Oakhanger - Selborne - Oakhanger

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This walk is one of many in this area that follows natural formations called 'hangers'. The term hanger is derived from old English 'hangra', meaning a wooded slope. The walk then follows the meadow plains of Oakhanger stream back to Oakhanger itself. The walk also encircles the mysterious 'golf balls' that form part of the listening station at RAF Oakhanger. You won't find them mentioned on too many maps and anyone hoping for a close inspection may find themselves 'strongly discouraged'!

England - South England - Hampshire - Countryside

Features

Church, Great Views, Museum, National Trust, Pub, River, Wildlife, Woodland
13/01/2019 - Patricia Daw

12/01/18 We completed this pleasant walk on a dull Saturday in January. The first thing to note is that the pub in Oakhanger, like so many, has been closed. We managed to park on the verge near the houses in WM3. We have not had any serious rain for three weeks or so, most of the terrain was therefore ok but I would not recommend this walk after heavy rain. At WM14 there were some cattle in the top right corner (we had encountered these on a previous walk from East Worldham) but they took no interest in us but we did walk quickly through that field! It is worth taking a look at the lovely stained glass windows in the church at Selbourne. Another pub that has closed is The Queens but as of 2018 there is now a lovely café attached to the Gilbert White centre where we had a delicious and healthy lunch. However, a word of warning Selbourne has very poor mobile signal so once lunch was finished we found it very difficult to get back on the app (wifi in the café hadn't worked). We did succeed by walking a few yards past the church then snapping a photo of the remaining waymarks just in case but once we were out of the village normal service was resumed but we will take a back up with us in the future!

30/06/2011 - Andrew Long

Reviewed and updated by Andrew Long.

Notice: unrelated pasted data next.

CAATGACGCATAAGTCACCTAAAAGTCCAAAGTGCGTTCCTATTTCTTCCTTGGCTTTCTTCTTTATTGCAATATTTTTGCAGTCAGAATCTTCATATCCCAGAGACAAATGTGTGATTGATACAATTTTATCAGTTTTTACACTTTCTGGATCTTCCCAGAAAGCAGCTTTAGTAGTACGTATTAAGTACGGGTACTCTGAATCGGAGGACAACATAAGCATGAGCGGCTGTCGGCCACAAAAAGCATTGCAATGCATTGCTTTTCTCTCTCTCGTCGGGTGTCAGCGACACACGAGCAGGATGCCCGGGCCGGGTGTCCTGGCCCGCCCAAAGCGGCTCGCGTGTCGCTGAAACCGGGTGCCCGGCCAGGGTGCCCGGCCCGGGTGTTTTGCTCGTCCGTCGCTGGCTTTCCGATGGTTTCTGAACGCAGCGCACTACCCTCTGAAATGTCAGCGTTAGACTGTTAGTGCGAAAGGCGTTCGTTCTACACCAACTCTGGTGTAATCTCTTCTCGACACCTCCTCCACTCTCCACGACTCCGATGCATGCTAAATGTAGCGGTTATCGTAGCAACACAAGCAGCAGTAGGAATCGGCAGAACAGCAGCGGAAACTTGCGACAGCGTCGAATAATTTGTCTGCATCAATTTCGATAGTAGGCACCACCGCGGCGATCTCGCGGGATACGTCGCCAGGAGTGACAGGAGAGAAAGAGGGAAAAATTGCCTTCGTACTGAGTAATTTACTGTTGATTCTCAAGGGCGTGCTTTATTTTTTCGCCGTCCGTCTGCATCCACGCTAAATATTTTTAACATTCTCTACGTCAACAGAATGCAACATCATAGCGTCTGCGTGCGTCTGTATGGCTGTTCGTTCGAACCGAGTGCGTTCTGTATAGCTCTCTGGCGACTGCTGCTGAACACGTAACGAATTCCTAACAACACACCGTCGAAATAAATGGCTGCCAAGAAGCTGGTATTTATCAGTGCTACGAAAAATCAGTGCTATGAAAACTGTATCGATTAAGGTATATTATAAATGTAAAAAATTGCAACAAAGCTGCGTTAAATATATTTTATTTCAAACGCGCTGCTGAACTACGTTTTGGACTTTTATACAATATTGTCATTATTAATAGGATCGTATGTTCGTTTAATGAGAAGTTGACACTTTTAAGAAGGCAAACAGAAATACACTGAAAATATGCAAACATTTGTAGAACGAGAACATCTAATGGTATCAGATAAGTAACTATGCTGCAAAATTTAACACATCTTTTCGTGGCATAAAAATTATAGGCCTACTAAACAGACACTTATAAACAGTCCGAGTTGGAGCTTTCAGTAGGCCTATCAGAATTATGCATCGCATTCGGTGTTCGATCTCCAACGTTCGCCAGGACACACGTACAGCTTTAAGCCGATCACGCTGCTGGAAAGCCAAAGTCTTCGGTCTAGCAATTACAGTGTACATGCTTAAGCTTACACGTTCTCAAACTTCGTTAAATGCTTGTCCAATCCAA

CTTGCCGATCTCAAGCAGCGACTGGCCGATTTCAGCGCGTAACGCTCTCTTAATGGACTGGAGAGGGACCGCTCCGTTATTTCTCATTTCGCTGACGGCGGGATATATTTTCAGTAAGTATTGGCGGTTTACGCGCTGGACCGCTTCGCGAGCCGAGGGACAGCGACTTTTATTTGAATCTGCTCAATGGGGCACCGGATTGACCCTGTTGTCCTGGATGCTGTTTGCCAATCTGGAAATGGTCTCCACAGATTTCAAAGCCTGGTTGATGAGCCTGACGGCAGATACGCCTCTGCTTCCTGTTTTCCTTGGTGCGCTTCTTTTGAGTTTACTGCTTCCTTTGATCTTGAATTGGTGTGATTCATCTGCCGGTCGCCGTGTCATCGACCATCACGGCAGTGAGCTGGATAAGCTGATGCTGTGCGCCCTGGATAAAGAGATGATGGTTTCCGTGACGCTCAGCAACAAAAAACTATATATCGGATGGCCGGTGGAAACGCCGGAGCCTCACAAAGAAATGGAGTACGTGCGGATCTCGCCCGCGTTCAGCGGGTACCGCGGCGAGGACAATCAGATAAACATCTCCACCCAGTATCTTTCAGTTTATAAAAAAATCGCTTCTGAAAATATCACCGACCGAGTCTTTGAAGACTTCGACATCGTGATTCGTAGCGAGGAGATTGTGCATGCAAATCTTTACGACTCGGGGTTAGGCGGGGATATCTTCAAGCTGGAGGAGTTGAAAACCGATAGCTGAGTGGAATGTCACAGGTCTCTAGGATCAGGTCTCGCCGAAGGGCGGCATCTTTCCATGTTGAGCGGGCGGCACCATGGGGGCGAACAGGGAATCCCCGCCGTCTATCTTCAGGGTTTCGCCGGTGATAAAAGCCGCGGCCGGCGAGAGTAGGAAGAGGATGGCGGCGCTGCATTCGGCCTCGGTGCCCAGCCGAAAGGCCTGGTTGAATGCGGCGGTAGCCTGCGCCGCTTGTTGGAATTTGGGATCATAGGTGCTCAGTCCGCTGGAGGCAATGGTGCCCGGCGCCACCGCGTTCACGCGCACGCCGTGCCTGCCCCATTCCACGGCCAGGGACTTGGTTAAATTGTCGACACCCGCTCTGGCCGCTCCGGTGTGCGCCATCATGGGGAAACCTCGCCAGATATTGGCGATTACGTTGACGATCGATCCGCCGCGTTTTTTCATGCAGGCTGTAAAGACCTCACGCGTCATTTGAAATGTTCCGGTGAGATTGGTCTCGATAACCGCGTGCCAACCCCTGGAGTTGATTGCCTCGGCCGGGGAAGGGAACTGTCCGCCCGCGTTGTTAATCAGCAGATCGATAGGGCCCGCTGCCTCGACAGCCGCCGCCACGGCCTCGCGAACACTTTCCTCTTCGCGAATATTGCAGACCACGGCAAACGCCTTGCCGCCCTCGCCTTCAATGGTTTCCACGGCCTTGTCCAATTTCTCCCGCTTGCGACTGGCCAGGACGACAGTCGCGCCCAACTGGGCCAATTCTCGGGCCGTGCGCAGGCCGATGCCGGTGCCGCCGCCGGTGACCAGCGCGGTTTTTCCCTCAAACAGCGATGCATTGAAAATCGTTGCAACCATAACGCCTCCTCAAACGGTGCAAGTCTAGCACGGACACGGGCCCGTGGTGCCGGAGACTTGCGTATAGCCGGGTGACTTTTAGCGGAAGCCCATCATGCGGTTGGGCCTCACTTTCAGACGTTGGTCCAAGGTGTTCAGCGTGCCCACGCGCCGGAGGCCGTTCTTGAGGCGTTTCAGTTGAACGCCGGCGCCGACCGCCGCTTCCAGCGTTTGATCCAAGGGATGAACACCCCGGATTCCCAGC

04/05/2010 - Adrian Perkins

Further to Zuzana Blackburn's frightening experience, David & Chris have written an excellent article on walkers and cattle. It can be found at: http://www.walkingworld.com/home/index.asp?id=44&nid=491

04/05/2010 - Zuzana Blackburn

CAUTION!!!! Did the walk yesterday 1st May 2010 and would like to caution everyone as we got attacked by the cattle at a point 26! We have been very lucky as apart from bruises and a very mild concussion we managed to escape. We have done all suggested, walk the perimeter avoiding the cows, dogs on the lead etc and yet we were still attacked. Please avoid any cattle if you can as the farmer is aware he has a problem yet no warning signs are in the fields.

30/04/2007 - Anne Carew

We did this walk April 2007 and the cattle trough at point 7 has gone. At point 8 you are now walking in the stream (only a small trickle but made the ground quite muddy even after a few very dry weeks) it has been diverted at the top of the path to flow down the path rather than the stream? We did the walk from the written instructions only (no pictures) and got lost at the farm at point 23 as the yellow marker has gone. We asked at the farm and got sent on a huge loop around it! We also 'mislaid ourselves' at point seven but if we had had the photos we would have been OK. Apart from that, it's a beautiful walk and we saw plenty of wildlife. The dogs loved it as there is plenty of water along the way to drink and cool down in. Many thanks, Anne.

10/08/2006 - Alan Toogood

3+ stars. A very good walk, although a bit too much farmland for our liking. The Red Lion is a nice pub. The food and beer was excellent, but avoid the house wine! We went astray at points 16 and 28/29, maybe because of changes on the ground. Priory Farm was difficult to negotiate, but the dogs were harmless despite their barking. Thanks. Alan.

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